Tuesday, March 23, 2004

People kill people.

Watched Bowling for Colombine the other night. Anyone who hasn't seen it, really should.

Bowling for Columbine" is an alternately humourous and horrifying film about the United States. It is a film about the state of the Union, about the violent soul of America. Why do 11,000 people die in America each year at the hands of gun violence? The talking heads yelling from every TV camera blame everything from Satan to video games. But are we that much different from many other countries? What sets us apart? How have we become both the master and victim of such enormous amounts of violence? This is not a film about gun control. It is a film about the fearful heart and soul of the United States, and the 280 million Americans lucky enough to have the right to a constitutionally protected Uzi.

... From a look at the Columbine High School security camera tapes to the home of Oscar-winning NRA President Charlton Heston, from a young man who makes homemade napalm with The Anarchist's Cookbook to the murder of a six-year-old girl by another six-year-old, "Bowling for Columbine" is a journey through America, and through our past, hoping to discover why our pursuit of happiness is so riddled with violence.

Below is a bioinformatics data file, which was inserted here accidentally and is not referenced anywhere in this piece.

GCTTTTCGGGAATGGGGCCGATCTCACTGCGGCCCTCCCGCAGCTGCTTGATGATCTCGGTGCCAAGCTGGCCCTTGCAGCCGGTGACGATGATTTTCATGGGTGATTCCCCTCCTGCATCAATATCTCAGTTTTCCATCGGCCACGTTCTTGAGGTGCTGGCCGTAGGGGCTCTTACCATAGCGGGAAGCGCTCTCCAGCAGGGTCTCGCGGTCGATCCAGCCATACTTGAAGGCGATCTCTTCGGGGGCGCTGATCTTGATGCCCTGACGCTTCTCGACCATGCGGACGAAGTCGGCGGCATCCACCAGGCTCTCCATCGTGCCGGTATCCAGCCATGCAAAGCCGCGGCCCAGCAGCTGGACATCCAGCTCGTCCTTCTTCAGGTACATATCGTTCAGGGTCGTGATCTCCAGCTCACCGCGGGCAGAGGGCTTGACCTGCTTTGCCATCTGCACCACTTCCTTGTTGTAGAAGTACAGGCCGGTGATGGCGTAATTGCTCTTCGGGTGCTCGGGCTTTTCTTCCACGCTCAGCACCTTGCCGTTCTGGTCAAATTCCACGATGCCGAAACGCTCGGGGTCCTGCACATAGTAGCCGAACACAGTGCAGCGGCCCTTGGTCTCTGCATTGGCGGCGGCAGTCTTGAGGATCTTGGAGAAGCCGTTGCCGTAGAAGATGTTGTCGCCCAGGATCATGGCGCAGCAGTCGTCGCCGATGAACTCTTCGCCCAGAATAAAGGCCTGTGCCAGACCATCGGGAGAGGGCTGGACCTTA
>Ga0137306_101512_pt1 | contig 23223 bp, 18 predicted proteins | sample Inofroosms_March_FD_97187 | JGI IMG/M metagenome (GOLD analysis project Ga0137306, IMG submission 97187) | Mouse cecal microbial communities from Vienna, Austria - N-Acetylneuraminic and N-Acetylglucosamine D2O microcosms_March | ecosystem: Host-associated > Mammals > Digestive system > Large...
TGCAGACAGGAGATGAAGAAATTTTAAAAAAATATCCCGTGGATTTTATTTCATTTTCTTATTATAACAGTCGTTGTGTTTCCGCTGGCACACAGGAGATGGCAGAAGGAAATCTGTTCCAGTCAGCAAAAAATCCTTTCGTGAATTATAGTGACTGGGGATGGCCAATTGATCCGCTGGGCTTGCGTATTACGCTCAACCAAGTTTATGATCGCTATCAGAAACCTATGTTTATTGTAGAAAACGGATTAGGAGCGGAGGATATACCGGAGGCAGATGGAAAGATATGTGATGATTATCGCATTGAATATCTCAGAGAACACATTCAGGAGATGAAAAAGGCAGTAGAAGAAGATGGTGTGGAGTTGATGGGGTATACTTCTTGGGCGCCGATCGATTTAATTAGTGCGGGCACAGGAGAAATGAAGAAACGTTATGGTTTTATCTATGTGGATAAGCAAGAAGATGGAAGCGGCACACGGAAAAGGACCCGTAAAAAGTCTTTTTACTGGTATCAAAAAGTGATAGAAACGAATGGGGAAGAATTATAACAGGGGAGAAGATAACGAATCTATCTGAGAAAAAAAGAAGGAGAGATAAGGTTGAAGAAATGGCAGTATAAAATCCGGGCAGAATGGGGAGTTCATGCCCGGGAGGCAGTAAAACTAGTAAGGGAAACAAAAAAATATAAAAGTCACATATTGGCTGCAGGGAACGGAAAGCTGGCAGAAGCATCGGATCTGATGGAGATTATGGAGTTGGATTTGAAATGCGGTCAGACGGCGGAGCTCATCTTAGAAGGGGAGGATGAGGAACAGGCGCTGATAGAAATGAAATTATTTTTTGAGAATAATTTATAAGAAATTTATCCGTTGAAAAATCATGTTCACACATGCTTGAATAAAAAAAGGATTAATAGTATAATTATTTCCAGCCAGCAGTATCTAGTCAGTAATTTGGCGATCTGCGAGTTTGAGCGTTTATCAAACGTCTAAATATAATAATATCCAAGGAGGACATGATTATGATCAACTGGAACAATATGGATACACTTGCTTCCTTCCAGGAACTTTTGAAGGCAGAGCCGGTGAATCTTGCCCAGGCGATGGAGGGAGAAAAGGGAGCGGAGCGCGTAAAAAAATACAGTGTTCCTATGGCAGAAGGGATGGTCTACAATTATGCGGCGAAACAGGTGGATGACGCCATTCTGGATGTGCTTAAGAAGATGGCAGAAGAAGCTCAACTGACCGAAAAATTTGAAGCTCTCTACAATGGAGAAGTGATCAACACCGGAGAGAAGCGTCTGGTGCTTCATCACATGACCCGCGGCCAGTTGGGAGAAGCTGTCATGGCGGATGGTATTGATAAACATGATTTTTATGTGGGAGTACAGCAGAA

One of the most interesting parts, for me, was when he asked Americans why they thought that the gun death rates were so much higher in America (over 11,000/year) than in, say, Canada (under 200). Their reply?

Canadians don't have as many guns. (10 million people, 7 million guns. That can't be it.)
Canadians don't have violent movies, TV, or video games. (Hello! We get all the same stuff.)
There are no poor people in Canada. (really? we have welfare, I wonder what for?)
There are no black people in Canada. ( I realize that he probably interviewed the dumbest of the dumb for effect, but please.)

It is amazing to me how much we (Canadians) know about America and how little Americans know about Canada. It's like they get all their information from TV, and that is just sad.

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